The respect of privacy has been so far protected in the DNA data bank by ensuring that the identity of all suspects is kept confidential to ensure fair treatment. We must ensure that the proposed changes do respect the boundaries of the current privacy provisions in the law of Canada.
The technology used in DNA identification has proven itself on many occasions over the years. DNA identification can play a vital role in convicting or exonerating people suspected of major crimes including murder, as well as other crimes that caused the death of innocent victims.
The changes currently proposed by Bill C-18 will allow even more law-abiding citizens to be exonerated of charges and will strengthen the current legislation on DNA sampling.
In fact, attempting to escape or avoid having a DNA sample taken seems to me to be sufficient reason for doubt about the motivations and motives of a suspect.
There is certainly reason to wonder why a potential suspect would do everything possible to avoid having a DNA sample taken when, in fact, the sample could lift all suspicion from that person, if he is innocent, of course.
Since the DNA data bank is a fairly recent tool, it is understandable that it needs to be tweaked and bettered to ensure that it reaches its maximum potential.
This is why adding attempted murder and conspiracy to commit murder to the offences covered by the retroactive provisions makes sense. The law is organic and it must grow with what is occurring out there in our communities.
Those added offences are serious. They are important. Those individuals, dangerous as they may be, should contribute a DNA sample to the DNA data bank to ensure that other crimes they might have committed in the past, or could commit in the future, will be linked to them and their DNA.
It is important for us on this side of the House to underline that we are a party, and I think all parliamentarians would agree, that respects and wants a rule of law in this country. We are a party--and I think as parliamentarians as well we could join in this statement--that wants a safer community. If the DNA data bank, improved as it would be by this bill, helps us catch more criminals who have done harm or who will do harm, this is a good thing.
Furthermore, I do believe that law-abiding citizens' rights to live peacefully should always be the first objective of all proposed legislation. It would not make sense to actually protect criminals from other criminal offences, and this is why it simply and clearly makes sense to ensure that information provided by the DNA data bank should be used, and needs to be, to investigate all criminal offences. Canadians will in the end benefit from criminals being better investigated, and perhaps having them linked to accusations and criminal offences as alleged would be a good thing as well.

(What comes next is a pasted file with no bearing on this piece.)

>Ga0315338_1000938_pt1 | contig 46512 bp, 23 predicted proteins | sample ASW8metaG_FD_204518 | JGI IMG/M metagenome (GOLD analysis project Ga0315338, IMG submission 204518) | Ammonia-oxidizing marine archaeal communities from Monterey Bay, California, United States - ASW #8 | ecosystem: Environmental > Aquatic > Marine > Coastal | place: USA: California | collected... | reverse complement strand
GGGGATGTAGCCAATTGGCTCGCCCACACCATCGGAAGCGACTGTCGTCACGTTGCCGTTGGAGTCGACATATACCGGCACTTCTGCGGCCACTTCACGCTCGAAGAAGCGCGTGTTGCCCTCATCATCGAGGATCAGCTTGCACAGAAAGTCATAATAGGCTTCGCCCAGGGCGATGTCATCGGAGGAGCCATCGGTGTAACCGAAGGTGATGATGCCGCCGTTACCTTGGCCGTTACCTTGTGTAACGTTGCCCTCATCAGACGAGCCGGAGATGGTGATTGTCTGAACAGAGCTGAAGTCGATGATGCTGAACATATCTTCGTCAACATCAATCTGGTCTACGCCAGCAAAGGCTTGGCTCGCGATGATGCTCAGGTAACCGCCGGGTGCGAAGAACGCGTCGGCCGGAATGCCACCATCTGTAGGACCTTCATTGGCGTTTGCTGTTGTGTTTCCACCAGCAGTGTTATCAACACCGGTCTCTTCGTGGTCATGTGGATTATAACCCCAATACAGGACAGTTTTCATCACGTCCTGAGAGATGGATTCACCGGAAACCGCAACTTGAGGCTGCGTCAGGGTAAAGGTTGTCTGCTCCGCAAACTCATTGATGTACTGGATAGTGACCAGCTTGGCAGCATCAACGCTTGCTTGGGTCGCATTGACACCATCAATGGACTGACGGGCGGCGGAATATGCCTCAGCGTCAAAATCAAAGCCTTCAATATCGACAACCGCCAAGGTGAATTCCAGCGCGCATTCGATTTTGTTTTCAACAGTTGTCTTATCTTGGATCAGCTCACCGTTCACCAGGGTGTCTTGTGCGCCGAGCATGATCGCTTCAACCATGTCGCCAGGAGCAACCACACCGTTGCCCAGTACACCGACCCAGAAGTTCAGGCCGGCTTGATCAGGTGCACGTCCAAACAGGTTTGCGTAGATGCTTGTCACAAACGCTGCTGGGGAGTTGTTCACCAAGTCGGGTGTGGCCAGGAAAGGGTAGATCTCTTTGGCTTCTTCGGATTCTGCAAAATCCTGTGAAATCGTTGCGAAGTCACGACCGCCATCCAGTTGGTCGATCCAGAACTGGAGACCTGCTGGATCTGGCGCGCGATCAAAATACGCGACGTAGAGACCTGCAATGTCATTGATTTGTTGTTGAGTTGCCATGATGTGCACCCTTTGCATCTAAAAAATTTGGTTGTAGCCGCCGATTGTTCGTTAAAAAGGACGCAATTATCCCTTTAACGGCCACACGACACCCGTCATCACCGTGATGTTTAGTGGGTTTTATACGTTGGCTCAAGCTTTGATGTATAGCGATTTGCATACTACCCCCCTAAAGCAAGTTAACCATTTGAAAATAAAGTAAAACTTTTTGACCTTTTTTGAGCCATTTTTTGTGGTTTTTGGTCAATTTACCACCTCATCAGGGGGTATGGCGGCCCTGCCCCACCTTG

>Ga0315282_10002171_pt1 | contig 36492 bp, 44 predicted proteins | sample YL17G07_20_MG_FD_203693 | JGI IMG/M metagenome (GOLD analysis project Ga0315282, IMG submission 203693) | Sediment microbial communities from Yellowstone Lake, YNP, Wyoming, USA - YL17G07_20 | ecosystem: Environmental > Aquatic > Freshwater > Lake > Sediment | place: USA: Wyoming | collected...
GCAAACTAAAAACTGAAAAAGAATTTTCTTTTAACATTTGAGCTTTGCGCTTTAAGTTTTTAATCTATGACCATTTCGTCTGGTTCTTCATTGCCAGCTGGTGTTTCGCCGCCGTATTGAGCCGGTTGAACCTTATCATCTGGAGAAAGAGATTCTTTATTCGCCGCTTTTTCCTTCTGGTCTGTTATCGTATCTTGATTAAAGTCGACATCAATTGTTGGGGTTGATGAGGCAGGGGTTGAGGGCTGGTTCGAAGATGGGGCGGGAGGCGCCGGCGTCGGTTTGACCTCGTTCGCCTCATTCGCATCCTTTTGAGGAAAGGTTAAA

Of course, these measures have to work both ways. Although law enforcement agencies should be able to use the DNA data bank information to investigate all criminal offences of certain individuals, it should not create some sort of tightly secured DNA data bank from which no information can be deleted. There is, in fact, a time limit to the efficacy of the DNA data bank.
Accessing and destroying specific information from the DNA data bank is essential to ensure errors can be corrected and true justice can be served. This is why simplifying the procedure for destroying samples also makes sense and is a very important part of an efficient DNA data bank.
As the DNA bank continues to grow with each sample taken, the usefulness of this extraordinary tool also continues to grow. It will make Canada a place where Canadian justice—as well as our police forces and investigators—is as fair and equitable as it can be.
The National DNA Data Bank is an impressive and wonderful resource. It is one of the most powerful investigative tools the justice system has ever had. Bill C-18 would make it even more efficient.
It is very important to underline for us on this side of the House that none of these bills being proposed by the government will work unless there are adequate resources to back them up. The only program statements that have been made with respect to justice in the past couple of weeks have been cuts.
Whether they are cuts to the judicial contestation program or cuts in the RCMP budget for a trial method of catching people at the roadside who are committing violations of our Criminal Code while impaired from drug abuse, these are the actions that back up the words of the government with respect to its law and order agenda.
I can only hope that through discussions such as these and the discussions that might happen at committee the government can see the folly of pronouncing grand statements about how the Conservatives are the stewards of law and order when they do not back that up with the allocation of resources necessary to put in effect the laws the Conservatives so proudly pronounce from every church steeple, city hall and mall encounter.
In short, and in conclusion, the Liberal Party and I, as a member of the justice committee, will in good faith give our word to support this bill in principle, to work diligently at committee to improve it and, more important, to move it along to put it into law, because after all, it is just Bill C-72 in new clothing. It was our idea. We put it together. Perhaps once, in a non-partisan way, I can say we do not care if the government gets the credit for it, because we know in our hearts that we put it into place.